APRIL 16, 1992
Although little new appears to be happening in the general-purpose high-resolution (greater than 13 bits) monolithic digital-to-analog converter (DAC) domain, IC DACs aimed strictly at digital audio applications are on a roll. Some of this audio-DAC technology, primarily several new DAC architectures, is being transferred to the general-purpose arena. In fact, several of the new general-purpose DACs are based on audio-DAC technology, with a potential for much more in the future.
Today, you can buy 16- to 20-bit IC audio DACs that offer a dynamic range of more than 100 dB and a signal-to-noise ratio of 120 dB.... Also available are 16- to 20-bit general-purpose IC analog-to-digital converters (ADCs) with similar dynamic range that provide accuracy levels of 16 bits or greater at dc and over temperatures. (Special Report, p. 55)Flashback > 25 Years Ago
APRIL 12, 1977
Higher speeds and greater bit densities, but lower power and cheaper prices—plus more functions per chip. These major trends in semiconductor memory development have produced today's bewildering array of memory alternatives, including dynamic and static RAMs, ROMs, PROMs, EPROMs, and EAROMs.
This semiconductor-memory revolution will be highlighted in \[Electro '77\] Session 5, which will attempt to pinpoint some of these trends. A new family of bipolar PROMs with built-in output registers saves PC-board space while cutting power consumption and cycle times, according to a Session 5 paper on the impact of registered PROMs on the computer architecture.... (Electro Special Section, p. 55)Flashback > 40 Years Ago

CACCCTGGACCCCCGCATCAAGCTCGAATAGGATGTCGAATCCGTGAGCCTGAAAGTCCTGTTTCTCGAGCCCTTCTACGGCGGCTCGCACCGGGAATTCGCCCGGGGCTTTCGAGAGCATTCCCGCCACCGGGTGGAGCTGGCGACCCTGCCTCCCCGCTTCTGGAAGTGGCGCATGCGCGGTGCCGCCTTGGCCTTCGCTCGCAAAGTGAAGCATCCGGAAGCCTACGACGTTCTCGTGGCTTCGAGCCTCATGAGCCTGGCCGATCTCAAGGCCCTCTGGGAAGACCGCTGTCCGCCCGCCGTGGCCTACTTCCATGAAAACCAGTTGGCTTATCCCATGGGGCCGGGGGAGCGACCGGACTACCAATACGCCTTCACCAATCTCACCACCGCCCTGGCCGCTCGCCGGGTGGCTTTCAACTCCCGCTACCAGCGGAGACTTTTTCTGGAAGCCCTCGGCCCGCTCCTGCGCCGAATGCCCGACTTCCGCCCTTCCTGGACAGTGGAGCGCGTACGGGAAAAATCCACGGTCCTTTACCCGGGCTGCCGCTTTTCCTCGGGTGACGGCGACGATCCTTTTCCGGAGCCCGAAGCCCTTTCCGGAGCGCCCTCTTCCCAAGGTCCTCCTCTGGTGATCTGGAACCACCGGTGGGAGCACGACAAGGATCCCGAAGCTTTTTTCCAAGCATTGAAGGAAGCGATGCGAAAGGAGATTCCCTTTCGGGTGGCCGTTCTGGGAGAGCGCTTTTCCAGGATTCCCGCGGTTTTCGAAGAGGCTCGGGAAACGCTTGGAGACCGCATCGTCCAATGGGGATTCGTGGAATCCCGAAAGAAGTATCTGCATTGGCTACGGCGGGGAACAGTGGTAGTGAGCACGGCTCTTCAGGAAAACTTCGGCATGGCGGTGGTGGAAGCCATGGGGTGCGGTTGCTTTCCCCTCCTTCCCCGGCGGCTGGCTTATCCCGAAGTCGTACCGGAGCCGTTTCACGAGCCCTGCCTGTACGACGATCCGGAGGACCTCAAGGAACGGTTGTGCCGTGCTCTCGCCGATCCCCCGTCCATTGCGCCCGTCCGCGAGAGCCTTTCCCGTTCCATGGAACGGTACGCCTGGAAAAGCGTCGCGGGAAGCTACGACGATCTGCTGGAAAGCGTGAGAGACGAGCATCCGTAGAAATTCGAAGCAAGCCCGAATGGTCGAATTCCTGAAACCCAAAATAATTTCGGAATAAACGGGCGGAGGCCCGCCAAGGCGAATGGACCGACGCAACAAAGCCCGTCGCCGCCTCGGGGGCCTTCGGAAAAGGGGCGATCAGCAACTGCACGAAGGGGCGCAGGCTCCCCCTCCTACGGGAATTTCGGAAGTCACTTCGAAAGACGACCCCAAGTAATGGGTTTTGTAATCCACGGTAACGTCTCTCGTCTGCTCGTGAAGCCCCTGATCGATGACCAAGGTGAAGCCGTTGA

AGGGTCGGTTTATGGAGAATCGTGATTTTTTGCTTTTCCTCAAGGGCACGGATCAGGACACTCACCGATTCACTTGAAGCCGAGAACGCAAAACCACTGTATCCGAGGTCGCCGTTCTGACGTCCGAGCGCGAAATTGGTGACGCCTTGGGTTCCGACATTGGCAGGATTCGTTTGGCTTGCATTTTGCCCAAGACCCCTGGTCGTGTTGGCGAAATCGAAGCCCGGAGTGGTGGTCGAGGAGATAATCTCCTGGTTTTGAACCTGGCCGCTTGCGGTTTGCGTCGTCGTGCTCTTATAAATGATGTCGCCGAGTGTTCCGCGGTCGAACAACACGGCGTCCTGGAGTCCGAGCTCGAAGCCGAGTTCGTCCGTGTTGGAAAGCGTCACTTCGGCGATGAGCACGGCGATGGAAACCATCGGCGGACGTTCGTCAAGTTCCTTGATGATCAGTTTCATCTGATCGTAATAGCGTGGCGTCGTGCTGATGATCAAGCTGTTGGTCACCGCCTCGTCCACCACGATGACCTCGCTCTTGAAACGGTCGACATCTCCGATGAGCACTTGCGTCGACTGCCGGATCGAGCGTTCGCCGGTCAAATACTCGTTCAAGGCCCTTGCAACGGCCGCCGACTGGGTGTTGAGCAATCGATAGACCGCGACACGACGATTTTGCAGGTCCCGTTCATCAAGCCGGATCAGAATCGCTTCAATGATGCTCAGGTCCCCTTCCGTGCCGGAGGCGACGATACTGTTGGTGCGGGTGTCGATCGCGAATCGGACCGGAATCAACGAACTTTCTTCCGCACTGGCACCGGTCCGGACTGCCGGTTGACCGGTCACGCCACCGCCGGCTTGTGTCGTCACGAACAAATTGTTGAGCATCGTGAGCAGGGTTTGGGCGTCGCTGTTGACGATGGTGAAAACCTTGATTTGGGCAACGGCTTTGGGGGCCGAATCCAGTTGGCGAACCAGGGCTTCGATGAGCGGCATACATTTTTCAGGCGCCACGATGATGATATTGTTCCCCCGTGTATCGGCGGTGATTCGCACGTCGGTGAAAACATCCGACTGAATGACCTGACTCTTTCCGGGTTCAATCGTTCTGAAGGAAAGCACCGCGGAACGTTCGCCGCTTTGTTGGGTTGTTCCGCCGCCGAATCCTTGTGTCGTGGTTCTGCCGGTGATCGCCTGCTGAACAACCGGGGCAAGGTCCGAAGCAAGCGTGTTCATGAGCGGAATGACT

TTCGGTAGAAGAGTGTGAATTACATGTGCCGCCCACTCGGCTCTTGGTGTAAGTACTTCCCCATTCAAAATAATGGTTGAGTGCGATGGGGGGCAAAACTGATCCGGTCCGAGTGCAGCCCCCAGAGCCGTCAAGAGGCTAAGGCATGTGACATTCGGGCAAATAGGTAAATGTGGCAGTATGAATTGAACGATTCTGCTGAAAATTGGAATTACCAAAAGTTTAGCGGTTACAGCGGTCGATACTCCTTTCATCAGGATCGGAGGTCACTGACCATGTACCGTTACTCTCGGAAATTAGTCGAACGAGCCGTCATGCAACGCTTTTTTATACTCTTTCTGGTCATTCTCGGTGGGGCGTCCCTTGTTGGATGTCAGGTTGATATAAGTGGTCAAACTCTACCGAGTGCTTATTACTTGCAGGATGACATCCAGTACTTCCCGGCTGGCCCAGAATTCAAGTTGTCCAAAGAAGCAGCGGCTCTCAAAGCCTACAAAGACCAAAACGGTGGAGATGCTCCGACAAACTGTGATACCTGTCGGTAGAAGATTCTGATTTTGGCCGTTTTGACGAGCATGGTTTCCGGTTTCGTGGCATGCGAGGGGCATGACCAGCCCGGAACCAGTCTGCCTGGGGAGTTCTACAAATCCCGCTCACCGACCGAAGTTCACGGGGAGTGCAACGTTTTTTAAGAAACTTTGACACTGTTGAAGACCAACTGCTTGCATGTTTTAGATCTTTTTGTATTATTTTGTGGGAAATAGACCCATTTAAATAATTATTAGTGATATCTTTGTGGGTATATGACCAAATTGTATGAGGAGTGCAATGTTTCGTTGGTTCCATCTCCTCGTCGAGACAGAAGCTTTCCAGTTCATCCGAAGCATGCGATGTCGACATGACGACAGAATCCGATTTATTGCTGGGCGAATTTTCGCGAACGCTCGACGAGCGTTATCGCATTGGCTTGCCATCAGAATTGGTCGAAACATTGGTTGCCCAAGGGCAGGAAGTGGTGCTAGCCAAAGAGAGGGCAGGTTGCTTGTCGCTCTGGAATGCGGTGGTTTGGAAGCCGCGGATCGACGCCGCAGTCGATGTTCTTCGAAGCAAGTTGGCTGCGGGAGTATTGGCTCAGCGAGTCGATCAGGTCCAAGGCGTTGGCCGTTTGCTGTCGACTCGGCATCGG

APRIL 12, 1962
Support for the proposed merger of the IRE and AIEE wasevident at a general membership meeting held during the IRE show in New York City. About 400 IRE members expressed their opinions and, in a straw vote, backed the merger by 313 to 44.
If the merger is approved by a special referendum within the next two months, the 97,000-member IRE and the 70,000-member AIEE will merge on Jan. 1, 1963. The new organization would be known as the Institute of Electrical and Electronic Engineers (IEEE), and have combined assets of about $6.5 million. (News, p. 10)
Electronic Design's Engineering Hall Of Fame honors the profession's most noteworthy individuals. It's our way of thanking the design engineers who have been the hallmark of our very existence and, indeed, our very name. In our October commemorative issue, we will honor the first 50 inductees—one for every year of our magazine. Propose your own candidates and vote for your choices from the individuals nominated by the editors.
Visit our Web site (www.elecdesign.com) to make your choices from the best in the industry.